When you purchase a condominium, you must contribute to the upkeep of the building by paying condominium fees. These fees cover the maintenance on the property, but not property taxes. Condominium fees are determined by the condominium association, whereas property taxes are determined by the county assessors' office.
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The fees you pay to your condominium association are used for the upkeep of the property. In a single-family home, you would pay for the maintenance of your property or perform the work yourself; however, in a condominium, those duties are outsourced and as a condo owner you pay for those services through your condo fees. Among the things condo fees typically cover are landscaping, pool maintenance, building maintenance, security and repairs. They do not include property taxes.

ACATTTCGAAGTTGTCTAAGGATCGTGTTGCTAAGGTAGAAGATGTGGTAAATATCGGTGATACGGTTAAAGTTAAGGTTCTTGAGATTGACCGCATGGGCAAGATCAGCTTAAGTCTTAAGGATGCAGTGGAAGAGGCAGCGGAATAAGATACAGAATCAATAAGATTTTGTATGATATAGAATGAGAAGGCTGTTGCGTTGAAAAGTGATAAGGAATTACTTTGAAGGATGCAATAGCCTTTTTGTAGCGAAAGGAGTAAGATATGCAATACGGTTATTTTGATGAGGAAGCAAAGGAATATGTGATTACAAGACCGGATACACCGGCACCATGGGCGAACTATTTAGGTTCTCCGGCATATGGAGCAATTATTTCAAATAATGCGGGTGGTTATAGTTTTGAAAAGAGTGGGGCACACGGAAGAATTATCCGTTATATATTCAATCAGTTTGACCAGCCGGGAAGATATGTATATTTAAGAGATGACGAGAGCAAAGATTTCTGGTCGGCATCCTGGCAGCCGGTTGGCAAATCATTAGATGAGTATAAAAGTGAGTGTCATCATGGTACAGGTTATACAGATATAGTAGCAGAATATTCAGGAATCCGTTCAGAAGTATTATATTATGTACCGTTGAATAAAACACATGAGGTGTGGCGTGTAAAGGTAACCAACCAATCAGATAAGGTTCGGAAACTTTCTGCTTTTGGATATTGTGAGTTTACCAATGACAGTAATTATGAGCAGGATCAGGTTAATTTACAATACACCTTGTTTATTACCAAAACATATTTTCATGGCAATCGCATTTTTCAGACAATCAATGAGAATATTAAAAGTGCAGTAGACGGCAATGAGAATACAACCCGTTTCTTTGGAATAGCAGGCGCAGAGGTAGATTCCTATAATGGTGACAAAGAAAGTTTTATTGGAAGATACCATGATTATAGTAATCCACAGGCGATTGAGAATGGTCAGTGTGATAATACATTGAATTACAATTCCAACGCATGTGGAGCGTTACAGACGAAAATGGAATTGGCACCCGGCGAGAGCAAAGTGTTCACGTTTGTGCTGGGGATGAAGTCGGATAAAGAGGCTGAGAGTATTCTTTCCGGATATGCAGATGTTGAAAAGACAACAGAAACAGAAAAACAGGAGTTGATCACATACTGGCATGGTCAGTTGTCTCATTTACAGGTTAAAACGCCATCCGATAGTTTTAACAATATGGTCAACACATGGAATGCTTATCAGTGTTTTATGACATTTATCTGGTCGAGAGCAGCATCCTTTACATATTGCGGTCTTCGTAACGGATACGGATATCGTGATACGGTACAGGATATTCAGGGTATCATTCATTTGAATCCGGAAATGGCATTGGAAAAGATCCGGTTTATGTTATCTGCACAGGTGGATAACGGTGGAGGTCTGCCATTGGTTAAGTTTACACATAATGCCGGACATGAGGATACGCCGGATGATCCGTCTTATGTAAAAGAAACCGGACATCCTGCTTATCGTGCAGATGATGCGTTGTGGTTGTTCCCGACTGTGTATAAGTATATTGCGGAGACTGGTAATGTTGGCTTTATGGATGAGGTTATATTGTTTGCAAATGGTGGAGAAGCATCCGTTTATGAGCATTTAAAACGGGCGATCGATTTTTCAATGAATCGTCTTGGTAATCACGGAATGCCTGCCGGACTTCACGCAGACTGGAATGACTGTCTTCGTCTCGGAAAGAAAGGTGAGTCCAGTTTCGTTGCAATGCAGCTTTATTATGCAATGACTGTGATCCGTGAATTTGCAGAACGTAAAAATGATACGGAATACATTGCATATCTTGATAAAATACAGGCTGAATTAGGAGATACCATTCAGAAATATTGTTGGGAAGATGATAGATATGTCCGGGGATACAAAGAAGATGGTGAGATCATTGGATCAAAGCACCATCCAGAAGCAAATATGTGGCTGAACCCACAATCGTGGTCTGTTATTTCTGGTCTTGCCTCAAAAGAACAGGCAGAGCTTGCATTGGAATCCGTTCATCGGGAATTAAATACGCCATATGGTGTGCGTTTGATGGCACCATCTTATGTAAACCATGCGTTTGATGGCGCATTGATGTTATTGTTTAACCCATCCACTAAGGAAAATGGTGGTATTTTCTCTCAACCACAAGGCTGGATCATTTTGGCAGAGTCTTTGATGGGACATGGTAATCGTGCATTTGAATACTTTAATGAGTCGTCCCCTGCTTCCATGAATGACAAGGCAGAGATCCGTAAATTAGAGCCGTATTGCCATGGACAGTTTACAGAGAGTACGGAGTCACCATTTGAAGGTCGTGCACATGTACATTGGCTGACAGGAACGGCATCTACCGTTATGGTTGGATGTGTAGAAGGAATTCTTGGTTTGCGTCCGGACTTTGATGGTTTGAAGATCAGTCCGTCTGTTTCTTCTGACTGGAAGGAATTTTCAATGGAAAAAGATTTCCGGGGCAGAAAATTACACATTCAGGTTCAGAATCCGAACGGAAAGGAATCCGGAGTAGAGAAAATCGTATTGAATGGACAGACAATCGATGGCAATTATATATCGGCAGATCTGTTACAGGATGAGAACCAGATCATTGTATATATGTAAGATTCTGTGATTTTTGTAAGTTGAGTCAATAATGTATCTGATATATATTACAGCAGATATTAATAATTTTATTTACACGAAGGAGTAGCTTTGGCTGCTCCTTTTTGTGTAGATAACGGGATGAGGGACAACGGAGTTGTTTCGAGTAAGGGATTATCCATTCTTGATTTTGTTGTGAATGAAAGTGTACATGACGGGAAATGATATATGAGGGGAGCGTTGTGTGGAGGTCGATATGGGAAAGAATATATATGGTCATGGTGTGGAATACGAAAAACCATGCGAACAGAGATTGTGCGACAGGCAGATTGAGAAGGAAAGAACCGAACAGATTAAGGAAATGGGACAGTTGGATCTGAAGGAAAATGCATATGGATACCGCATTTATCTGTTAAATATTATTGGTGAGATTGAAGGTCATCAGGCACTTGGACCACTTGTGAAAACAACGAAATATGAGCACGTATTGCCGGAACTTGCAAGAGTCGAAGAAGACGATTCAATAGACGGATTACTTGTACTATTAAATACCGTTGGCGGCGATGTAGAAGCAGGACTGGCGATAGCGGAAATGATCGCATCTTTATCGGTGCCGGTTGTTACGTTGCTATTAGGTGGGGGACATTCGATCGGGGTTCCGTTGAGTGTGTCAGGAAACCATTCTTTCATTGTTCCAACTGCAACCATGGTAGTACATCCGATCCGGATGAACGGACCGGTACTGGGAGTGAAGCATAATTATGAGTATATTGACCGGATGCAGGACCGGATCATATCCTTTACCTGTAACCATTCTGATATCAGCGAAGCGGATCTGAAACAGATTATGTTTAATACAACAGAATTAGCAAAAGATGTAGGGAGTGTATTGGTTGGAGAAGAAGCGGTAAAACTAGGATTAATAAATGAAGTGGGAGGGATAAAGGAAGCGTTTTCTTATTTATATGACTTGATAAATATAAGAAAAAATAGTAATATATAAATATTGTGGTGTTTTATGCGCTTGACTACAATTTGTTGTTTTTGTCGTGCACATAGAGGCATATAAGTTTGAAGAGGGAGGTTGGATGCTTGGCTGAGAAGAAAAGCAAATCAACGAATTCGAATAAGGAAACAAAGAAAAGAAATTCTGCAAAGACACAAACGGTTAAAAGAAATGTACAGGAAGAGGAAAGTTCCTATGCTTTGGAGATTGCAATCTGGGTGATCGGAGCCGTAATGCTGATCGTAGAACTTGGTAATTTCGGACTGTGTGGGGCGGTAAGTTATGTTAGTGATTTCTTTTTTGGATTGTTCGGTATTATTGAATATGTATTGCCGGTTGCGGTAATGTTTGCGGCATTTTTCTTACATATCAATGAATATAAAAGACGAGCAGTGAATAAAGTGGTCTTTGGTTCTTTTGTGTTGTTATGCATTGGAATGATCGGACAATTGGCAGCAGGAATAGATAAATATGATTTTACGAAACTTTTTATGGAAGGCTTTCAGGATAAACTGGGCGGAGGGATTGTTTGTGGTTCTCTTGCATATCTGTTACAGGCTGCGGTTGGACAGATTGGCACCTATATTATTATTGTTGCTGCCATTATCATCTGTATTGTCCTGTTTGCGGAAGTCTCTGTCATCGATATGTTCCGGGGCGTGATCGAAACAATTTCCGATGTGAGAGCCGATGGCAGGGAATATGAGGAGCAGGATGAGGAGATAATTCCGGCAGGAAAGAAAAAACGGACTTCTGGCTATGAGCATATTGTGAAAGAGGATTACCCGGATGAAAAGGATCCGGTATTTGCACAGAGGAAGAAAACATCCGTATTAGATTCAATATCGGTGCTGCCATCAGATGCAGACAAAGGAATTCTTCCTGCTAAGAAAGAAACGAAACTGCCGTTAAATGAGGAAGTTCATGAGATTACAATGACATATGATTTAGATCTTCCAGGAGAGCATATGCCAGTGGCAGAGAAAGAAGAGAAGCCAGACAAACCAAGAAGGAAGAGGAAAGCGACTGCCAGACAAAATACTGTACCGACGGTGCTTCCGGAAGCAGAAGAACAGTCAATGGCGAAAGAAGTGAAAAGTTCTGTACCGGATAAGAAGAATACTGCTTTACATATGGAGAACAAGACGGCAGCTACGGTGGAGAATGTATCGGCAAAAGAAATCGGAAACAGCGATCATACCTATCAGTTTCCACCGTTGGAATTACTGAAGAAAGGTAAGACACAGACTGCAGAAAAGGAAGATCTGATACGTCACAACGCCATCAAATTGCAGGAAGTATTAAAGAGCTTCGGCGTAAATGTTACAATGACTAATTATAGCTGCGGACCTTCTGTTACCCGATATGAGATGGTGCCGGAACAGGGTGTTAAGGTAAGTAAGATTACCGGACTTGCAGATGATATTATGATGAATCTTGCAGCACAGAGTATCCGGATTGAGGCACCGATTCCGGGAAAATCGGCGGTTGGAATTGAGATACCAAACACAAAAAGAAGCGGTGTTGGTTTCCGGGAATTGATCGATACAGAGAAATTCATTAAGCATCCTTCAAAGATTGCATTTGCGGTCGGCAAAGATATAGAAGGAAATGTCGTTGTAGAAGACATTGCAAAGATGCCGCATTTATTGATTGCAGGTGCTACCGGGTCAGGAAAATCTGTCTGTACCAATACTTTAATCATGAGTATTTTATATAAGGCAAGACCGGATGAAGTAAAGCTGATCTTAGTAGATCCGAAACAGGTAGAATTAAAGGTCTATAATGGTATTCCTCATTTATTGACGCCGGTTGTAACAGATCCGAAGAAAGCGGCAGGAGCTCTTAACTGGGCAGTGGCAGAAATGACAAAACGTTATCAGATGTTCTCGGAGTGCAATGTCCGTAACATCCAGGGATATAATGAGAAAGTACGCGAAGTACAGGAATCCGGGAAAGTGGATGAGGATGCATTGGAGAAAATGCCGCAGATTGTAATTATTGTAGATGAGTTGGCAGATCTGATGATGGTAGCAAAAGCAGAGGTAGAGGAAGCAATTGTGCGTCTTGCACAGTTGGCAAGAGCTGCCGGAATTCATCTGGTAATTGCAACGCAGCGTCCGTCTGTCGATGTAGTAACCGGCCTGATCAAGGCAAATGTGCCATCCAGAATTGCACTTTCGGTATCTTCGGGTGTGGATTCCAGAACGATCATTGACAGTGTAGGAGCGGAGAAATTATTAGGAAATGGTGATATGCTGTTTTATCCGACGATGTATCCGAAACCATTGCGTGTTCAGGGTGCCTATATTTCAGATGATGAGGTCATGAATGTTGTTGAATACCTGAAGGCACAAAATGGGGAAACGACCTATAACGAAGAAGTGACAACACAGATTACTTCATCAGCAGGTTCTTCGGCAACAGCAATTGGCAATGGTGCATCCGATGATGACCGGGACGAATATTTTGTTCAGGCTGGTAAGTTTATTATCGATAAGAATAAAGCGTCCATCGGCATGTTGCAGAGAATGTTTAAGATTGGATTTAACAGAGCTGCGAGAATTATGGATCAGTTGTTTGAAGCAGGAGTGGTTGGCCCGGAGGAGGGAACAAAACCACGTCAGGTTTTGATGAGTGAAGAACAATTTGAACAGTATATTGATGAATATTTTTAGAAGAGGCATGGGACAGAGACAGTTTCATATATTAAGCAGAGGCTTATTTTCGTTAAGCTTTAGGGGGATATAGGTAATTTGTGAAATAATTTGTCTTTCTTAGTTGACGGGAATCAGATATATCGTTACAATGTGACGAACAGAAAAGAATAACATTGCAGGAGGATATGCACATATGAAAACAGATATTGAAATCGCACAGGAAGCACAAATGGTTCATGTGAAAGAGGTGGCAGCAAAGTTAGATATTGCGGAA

Local governments determine property tax rates. The amount you pay for property taxes depends on the value of the property you own. Property taxes are usually deductible on your federal income tax form.
Calculation of Condo Fees
Condominium fees are determined by the condominium association. The condominium association (sometimes called the homeowners' association) creates a budget, and each condo owner's contribution is calculated by multiplying the budget total by the percent of interest of the unit. This figure is usually listed on the unit deed.
The county makes an assessment on the value of your property, which is what your property taxes are based on. If you believe that the assessment is too high, you may dispute it by contacting your county assessor's office. The contact information for the county assessor's office is usually listed on your property tax bills.